Between Liberation Theology and Indigenous Catholicism: Theological and Pastoral Innovation and Conflict in Southern Mexico, 1969–90

Saturday, January 5, 2019: 1:50 PM
Water Tower Parlor (Palmer House Hilton)
Eben Levey, University of Maryland, College Park
On November 19, 1990, Bishop Rivera Carrera of Puebla suspended all activities in the Seminario Regional del Sureste (SERESURE). SERESURE opened in 1969 as a project of the bishops of the Región Pacífico-Sur, comprised of all the dioceses in Chiapas and Oaxaca, aiming to specifically train seminarians to minister in their regional reality: poor, indigenous, and historically underserved by the Catholic Church. Yet the pastoral and theological projects nurtured in the seminary, indigenous and liberationist, chafed against the reactionary swing of the global Church in the 1980s. A report from Rome, sent only months before the seminary's closure, accused the seminary of philosophical studies "impregnated with a Marxist cosmovision" and theological studies with "a clear line of Liberation Theology." Seminary leadership was, the authors contended, training priests to be "agents of social change... using the revolutionary methodology of class struggle."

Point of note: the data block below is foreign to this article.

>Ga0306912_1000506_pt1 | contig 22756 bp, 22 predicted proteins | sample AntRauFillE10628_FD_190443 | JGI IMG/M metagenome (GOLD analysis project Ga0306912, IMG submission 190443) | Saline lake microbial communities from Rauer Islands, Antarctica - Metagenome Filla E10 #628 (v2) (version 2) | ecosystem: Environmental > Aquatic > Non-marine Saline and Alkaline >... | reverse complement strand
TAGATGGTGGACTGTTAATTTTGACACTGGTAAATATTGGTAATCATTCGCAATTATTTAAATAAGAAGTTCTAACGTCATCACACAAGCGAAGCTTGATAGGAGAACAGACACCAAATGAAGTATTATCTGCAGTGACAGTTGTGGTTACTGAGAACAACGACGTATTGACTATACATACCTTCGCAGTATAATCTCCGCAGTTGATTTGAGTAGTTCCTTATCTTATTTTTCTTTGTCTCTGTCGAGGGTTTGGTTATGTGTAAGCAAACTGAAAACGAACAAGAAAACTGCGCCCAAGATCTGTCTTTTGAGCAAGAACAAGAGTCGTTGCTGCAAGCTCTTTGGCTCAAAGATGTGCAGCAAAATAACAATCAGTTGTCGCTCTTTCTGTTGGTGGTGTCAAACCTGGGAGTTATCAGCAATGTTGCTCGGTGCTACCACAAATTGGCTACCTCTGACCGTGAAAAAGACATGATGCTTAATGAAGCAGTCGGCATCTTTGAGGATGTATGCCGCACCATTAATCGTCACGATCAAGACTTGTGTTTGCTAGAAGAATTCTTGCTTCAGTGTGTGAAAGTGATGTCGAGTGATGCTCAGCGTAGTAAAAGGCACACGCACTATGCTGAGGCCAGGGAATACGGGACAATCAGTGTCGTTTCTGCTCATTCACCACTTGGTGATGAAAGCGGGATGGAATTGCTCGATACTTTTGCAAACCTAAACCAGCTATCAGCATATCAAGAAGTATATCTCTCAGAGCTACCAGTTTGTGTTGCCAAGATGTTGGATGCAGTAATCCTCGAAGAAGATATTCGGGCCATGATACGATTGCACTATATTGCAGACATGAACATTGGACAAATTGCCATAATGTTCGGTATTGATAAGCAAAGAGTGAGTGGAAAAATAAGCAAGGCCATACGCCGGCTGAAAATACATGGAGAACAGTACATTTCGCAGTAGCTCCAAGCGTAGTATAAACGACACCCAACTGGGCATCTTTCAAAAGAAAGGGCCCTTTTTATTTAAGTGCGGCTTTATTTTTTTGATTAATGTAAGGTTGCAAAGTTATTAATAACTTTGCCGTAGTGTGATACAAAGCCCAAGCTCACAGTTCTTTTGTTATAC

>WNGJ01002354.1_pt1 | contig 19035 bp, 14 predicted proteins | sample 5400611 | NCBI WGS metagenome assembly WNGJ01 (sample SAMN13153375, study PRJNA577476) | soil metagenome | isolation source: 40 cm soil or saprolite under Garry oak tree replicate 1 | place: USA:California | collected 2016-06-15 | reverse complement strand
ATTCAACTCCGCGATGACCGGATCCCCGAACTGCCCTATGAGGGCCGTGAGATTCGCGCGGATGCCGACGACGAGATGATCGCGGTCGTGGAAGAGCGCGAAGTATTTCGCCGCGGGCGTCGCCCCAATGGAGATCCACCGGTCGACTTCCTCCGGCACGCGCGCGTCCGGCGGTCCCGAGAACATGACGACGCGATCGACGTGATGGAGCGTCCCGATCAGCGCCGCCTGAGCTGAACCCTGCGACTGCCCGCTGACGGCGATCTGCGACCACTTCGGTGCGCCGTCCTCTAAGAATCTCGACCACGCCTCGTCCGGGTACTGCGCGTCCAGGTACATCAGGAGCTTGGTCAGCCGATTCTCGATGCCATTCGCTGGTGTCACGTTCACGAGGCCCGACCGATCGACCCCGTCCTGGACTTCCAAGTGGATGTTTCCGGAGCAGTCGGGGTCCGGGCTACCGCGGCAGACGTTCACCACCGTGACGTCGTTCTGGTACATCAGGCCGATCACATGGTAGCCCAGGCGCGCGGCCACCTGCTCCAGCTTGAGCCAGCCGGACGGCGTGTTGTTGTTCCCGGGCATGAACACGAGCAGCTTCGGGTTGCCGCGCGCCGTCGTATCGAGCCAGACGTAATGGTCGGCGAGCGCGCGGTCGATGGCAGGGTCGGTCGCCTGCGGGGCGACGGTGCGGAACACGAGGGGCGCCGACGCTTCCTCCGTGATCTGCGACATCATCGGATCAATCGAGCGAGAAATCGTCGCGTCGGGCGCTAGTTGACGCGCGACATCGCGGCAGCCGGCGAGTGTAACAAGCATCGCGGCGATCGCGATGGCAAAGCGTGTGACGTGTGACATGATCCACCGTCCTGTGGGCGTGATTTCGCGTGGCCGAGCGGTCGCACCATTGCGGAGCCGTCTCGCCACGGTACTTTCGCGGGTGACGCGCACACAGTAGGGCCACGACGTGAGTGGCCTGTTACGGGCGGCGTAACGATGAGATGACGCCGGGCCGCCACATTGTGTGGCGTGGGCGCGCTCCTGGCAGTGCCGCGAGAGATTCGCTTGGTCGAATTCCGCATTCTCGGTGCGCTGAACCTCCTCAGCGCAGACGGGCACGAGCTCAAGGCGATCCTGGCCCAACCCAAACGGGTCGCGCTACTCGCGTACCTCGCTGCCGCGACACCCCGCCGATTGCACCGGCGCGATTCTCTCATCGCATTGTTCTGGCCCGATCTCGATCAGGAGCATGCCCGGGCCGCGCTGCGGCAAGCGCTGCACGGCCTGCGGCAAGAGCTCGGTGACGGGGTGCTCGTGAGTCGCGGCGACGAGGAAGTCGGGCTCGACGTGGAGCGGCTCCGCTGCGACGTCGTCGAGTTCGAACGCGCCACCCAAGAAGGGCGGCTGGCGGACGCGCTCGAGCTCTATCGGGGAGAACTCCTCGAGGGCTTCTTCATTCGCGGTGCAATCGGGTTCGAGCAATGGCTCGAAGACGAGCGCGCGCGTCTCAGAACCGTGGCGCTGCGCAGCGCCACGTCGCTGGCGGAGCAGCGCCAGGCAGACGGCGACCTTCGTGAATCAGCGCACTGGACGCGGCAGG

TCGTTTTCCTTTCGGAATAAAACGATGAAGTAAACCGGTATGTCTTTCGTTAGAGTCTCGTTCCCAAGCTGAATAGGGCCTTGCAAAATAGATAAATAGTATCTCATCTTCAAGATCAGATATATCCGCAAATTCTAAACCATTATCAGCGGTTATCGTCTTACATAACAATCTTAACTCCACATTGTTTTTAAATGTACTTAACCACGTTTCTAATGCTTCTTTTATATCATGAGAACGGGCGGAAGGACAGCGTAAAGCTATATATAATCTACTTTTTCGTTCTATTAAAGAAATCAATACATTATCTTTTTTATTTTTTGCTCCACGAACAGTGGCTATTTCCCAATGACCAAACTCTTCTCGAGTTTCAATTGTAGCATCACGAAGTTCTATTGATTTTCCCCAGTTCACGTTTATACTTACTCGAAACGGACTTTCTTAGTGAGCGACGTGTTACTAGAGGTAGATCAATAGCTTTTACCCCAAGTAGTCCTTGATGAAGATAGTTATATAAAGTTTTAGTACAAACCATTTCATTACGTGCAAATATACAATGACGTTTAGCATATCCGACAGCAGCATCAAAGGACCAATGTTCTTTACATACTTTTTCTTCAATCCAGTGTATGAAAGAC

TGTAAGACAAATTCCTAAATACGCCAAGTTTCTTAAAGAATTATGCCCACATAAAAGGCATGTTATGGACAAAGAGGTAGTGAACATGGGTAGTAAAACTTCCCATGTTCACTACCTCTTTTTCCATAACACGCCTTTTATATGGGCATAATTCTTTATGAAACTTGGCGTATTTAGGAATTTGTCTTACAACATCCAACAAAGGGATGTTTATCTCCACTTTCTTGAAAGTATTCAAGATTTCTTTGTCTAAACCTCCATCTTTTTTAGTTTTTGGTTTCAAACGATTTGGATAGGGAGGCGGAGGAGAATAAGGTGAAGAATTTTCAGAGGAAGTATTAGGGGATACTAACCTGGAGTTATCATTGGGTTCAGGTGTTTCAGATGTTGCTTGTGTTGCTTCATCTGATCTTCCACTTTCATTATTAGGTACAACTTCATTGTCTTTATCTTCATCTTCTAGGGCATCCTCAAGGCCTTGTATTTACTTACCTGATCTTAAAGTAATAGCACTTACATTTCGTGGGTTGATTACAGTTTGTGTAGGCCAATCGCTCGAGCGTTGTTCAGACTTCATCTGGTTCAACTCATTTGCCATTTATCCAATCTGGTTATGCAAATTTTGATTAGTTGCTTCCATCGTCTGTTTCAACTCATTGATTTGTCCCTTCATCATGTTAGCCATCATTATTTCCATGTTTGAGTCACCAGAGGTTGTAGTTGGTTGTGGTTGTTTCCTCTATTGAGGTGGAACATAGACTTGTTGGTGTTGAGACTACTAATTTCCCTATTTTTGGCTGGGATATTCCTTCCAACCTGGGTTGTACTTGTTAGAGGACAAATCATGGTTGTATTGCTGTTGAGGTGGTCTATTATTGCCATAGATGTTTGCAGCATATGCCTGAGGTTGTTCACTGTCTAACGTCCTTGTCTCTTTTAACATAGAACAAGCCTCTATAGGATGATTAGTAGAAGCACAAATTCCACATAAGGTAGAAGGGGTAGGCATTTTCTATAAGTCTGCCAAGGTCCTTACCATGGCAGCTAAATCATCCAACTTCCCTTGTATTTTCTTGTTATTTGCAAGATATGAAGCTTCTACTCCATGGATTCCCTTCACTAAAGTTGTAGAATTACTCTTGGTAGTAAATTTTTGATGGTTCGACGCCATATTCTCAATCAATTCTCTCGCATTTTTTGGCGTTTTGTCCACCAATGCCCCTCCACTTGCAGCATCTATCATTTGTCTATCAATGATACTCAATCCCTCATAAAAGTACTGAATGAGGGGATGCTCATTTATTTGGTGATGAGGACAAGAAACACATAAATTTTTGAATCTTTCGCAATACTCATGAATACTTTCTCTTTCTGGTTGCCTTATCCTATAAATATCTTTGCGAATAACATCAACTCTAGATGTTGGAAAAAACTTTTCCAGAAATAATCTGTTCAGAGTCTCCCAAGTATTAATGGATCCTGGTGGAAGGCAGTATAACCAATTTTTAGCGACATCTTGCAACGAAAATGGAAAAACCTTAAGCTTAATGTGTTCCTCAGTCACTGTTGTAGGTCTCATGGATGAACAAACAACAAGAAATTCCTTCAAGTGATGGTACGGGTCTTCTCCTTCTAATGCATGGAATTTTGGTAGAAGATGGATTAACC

On one hand this paper examines the history of SERESURE as a window into the innovation and turmoil within the post-Vatican II Catholic Church. It illuminates the tension between center and periphery, the perceived heterodoxy of Liberation Theology and the still-nascent Indigenous Theology, and the contested acceptability of syncretic indigenous religiosity. On the other hand, the history of SERESURE was intensely Mexican. Activist clergy and laity looked beyond their local and national borders for political and pastoral inspiration. Yet they ultimately endeavored to accompany an indigenous Catholic laity who demanded that the Church incorporate indigenous religiosities and cosmovisions, translate the liturgy into indigenous languages, and challenge entrenched power structures of caciquismo and economic exploitation. This paper explores the pastoral and theological projects of SERESURE that advanced alternative ways of being Catholic and indigenous in spite of Vatican disapproval, and argues that these projects constituted a meeting of the radical projects of Liberation Theology, indigenous rights movements, and multicultural (neo)liberalism.